Rent Shop Volunteer Join

Q. Who is Mr. Smarty Plants?

A: There are those who suspect Wildflower Center volunteers are the culpable and capable culprits. Yet, others think staff members play some, albeit small, role. You can torture us with your plant questions, but we will never reveal the Green Guru's secret identity.

Help us grow by giving to the Plant Database Fund or by becoming a member

Did you know you can access the Native Plant Information Network with your web-enabled smartphone?

Share

Ask Mr. Smarty Plants

Ask Mr. Smarty Plants is a free service provided by the staff and volunteers at the Lady Bird Johnson Wildflower Center.

Search Smarty Plants
See a list of all Smarty Plants questions

Please forgive us, but Mr. Smarty Plants has been overwhelmed by a flood of mail and must take a break for awhile to catch up. We hope to be accepting new questions again soon. Thank you!

Need help with plant identification, visit the plant identification page.

 
rate this answer
Not Yet Rated

Thursday - October 11, 2007

From: Guymon, OK
Region: Southwest
Topic: Plant Identification
Title: Identification of plant known as mosquito plant (Agastache cana)
Answered by: Nan Hampton

QUESTION:

I received some seeds from an annual plant that came from Bowie, Tx. It has square stems, like mint plants, medium size leaves turns purple when in the sun and had a strong odor when brushed against. She called it a masquito plant. It gets about 3 ft. tall.

ANSWER:

Mr. Smarty Plants supposes you want to know the formal name for this plant. It is Agastache cana, mosquito plant. Other common names are hummingbird mint, bubblegum mint and giant hyssop. It is a member of the Family Lamiaceae (formerly Family Labiatae), the Mint Family and is native to New Mexico and Texas. it is considered a rare plant in New Mexico. You can see pictures from the University of Texas at El Paso, University of New Mexico, Utah State University and Dave's Garden.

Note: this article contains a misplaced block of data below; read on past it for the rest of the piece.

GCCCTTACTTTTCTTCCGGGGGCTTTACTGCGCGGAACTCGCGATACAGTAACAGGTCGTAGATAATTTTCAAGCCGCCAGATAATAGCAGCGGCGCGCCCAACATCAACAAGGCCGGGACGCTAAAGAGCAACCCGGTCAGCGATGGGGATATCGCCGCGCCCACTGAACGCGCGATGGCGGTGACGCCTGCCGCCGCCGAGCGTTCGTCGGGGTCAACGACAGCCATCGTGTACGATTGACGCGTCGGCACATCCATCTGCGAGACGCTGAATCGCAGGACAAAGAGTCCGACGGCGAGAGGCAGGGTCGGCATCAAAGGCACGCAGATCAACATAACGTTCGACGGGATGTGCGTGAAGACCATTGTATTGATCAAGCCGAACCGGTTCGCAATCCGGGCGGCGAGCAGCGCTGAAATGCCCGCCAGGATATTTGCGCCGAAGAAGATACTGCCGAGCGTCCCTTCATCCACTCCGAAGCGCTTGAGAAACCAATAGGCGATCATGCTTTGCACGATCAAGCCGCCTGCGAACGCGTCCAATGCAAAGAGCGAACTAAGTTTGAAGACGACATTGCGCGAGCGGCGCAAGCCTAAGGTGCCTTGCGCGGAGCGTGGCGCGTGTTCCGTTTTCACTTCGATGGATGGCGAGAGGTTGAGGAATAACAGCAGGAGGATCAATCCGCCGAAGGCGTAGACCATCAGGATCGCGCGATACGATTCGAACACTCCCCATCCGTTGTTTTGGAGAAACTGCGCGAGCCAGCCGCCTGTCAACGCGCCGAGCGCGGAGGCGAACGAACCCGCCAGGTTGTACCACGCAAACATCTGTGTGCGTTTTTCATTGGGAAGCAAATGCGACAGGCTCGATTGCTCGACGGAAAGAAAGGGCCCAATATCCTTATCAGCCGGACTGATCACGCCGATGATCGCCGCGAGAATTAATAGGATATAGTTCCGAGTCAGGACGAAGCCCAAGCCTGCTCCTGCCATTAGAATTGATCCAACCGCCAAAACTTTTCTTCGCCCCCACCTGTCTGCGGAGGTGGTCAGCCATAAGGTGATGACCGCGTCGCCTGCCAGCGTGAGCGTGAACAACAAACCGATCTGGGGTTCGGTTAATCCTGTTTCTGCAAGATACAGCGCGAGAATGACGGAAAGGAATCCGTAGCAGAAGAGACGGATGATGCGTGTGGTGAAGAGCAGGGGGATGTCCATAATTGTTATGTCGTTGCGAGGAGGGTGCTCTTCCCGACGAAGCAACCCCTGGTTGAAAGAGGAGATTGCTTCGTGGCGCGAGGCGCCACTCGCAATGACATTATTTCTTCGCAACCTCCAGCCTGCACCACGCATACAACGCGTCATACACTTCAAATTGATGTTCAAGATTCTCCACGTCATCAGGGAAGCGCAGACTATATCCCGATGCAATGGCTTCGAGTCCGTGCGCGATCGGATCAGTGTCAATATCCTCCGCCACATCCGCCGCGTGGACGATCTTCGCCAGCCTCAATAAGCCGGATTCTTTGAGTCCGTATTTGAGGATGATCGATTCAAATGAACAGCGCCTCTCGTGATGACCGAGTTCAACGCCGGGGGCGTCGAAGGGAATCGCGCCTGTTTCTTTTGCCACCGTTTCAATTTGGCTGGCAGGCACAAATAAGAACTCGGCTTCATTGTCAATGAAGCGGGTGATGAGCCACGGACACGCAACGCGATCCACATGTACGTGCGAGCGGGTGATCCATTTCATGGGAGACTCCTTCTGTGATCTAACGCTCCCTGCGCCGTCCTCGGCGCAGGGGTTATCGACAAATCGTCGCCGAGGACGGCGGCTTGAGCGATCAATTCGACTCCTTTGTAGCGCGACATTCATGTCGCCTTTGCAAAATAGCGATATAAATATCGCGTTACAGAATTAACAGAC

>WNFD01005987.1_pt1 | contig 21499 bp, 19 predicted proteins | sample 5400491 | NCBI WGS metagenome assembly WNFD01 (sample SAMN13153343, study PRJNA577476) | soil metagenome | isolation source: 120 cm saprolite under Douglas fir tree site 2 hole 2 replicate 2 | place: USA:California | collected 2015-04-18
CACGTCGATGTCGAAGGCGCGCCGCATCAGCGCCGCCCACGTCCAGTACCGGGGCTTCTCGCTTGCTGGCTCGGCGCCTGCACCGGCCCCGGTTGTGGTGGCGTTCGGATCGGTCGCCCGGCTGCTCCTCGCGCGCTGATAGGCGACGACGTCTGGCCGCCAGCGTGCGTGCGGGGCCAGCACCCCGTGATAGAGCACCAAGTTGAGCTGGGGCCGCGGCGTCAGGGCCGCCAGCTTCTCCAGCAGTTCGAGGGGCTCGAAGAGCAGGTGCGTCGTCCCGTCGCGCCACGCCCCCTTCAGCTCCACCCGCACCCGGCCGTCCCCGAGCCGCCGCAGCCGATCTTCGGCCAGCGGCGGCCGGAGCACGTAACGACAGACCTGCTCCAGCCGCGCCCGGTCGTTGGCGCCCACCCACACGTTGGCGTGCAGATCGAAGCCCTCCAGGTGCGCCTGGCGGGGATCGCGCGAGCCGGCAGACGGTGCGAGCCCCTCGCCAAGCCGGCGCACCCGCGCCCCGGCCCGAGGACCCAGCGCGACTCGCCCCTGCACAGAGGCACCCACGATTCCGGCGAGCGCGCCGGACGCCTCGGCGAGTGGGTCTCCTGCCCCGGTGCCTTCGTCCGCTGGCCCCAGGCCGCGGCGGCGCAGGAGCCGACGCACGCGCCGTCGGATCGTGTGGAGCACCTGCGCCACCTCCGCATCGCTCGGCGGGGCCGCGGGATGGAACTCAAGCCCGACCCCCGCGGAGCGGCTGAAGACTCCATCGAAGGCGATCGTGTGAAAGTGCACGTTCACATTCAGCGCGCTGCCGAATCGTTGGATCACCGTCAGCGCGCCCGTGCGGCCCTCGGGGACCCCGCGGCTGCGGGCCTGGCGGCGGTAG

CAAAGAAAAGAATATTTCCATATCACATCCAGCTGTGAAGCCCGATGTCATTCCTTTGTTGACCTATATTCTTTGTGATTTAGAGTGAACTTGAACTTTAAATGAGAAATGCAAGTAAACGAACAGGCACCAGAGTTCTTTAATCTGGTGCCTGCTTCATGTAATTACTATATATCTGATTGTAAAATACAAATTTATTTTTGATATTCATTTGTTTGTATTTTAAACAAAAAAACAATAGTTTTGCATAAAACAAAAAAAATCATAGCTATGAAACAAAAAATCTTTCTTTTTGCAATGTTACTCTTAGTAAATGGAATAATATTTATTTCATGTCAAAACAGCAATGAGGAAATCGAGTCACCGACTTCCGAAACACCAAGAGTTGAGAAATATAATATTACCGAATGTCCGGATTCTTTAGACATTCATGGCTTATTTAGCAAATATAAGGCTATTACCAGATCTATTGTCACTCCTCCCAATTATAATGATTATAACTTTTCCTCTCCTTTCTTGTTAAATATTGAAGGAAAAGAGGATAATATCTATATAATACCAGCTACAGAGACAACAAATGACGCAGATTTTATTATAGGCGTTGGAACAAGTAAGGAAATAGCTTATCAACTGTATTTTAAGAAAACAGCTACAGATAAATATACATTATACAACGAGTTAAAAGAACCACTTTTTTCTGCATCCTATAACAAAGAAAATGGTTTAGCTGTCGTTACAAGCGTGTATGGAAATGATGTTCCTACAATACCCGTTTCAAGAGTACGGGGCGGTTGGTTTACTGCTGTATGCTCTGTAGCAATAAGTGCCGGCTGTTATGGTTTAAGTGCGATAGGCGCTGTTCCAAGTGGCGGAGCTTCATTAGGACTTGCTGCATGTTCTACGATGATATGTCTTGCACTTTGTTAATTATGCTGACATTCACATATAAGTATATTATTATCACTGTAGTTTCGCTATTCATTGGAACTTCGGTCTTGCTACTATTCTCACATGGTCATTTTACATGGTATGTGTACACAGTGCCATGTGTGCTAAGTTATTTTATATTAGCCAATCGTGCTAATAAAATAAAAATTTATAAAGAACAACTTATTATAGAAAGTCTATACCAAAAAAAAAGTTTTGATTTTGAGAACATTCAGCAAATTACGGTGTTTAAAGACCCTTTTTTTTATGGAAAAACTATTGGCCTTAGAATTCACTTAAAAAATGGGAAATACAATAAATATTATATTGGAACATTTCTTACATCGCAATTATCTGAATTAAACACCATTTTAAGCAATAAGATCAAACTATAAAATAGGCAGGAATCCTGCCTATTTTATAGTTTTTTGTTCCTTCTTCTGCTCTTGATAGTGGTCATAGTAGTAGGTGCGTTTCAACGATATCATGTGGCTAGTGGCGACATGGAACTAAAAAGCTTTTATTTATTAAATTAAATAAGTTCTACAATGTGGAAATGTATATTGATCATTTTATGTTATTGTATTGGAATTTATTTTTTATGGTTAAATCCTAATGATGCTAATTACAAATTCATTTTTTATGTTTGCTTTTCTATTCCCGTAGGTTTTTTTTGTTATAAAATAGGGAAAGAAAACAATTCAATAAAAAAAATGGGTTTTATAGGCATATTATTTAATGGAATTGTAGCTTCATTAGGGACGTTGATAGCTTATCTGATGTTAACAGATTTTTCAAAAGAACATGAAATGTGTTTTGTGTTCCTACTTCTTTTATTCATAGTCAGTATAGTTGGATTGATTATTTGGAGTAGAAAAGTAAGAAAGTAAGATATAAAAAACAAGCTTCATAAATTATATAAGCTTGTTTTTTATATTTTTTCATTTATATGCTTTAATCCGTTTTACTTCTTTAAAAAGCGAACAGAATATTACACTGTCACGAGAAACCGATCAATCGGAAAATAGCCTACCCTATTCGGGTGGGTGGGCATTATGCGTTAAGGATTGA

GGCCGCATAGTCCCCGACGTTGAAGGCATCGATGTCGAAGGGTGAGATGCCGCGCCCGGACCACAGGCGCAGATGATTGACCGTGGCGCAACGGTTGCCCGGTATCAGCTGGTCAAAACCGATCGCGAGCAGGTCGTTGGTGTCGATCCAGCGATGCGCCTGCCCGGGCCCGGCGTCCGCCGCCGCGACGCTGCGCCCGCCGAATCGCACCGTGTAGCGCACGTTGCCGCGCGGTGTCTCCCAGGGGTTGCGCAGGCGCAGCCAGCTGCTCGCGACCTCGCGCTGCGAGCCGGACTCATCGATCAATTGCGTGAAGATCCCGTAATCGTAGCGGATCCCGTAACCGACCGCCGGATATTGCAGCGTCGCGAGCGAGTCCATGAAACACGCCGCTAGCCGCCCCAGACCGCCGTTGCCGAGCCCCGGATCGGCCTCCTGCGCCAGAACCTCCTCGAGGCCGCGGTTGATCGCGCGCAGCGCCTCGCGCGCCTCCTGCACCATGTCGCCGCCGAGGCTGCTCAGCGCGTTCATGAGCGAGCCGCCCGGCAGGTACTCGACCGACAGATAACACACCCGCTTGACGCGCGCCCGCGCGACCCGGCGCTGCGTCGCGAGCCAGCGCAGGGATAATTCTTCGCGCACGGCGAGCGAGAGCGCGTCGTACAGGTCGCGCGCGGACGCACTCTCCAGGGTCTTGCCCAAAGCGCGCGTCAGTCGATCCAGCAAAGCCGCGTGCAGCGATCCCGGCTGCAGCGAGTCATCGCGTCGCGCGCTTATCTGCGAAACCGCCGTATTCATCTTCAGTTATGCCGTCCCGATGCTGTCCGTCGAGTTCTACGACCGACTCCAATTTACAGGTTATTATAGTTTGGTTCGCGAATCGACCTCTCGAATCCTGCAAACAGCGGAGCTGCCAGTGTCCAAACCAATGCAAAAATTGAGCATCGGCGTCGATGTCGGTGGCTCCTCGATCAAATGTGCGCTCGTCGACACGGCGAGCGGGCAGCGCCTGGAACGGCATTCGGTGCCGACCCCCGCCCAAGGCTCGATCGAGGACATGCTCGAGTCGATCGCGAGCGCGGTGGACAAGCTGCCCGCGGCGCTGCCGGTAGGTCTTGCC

More Plant Identification Questions

Plant identification
October 20, 2010 - Need to identify multi branched plant, feathery appearance, approx 6' tall stalks, grows in clusters. Tiny whitish/pink flowers at top of stems. Very similar in appearance to milfoil, only these grow...
view the full question and answer

Identification of plant growing with purchased plant
September 23, 2013 - I purchased a heurchera and there was another plant that was growing in the pot with it. I planted both together in my garden. The "other" plant is growing and none of the gardeners around here has ...
view the full question and answer

Plant identification for Beeville, TX
May 15, 2011 - Hi, Mr. Smarty Plants, I just saw this question on your web site: "Today in Beeville, TX I came across a plant that looks like a grass, but has a small black and white dotted flower. The flower lo...
view the full question and answer

Plant identification
June 14, 2008 - I have a plant or weed that is a five leaf leave and it is greenish-red and shinny. I have been searching the internet and can't seem to find what it is. It is spread throughout my back yard an...
view the full question and answer

How Can I Tell an Invasive Thistle from a Native
May 01, 2012 - Mr Smarty Plants, I have some thistles coming up in my yard. I'd like to keep them if they are native, but not if they are invasive or non-native. How can I tell? My yard is a wild area in West Lak...
view the full question and answer

Support the Wildflower Center by Donating Online or Becoming a Member today.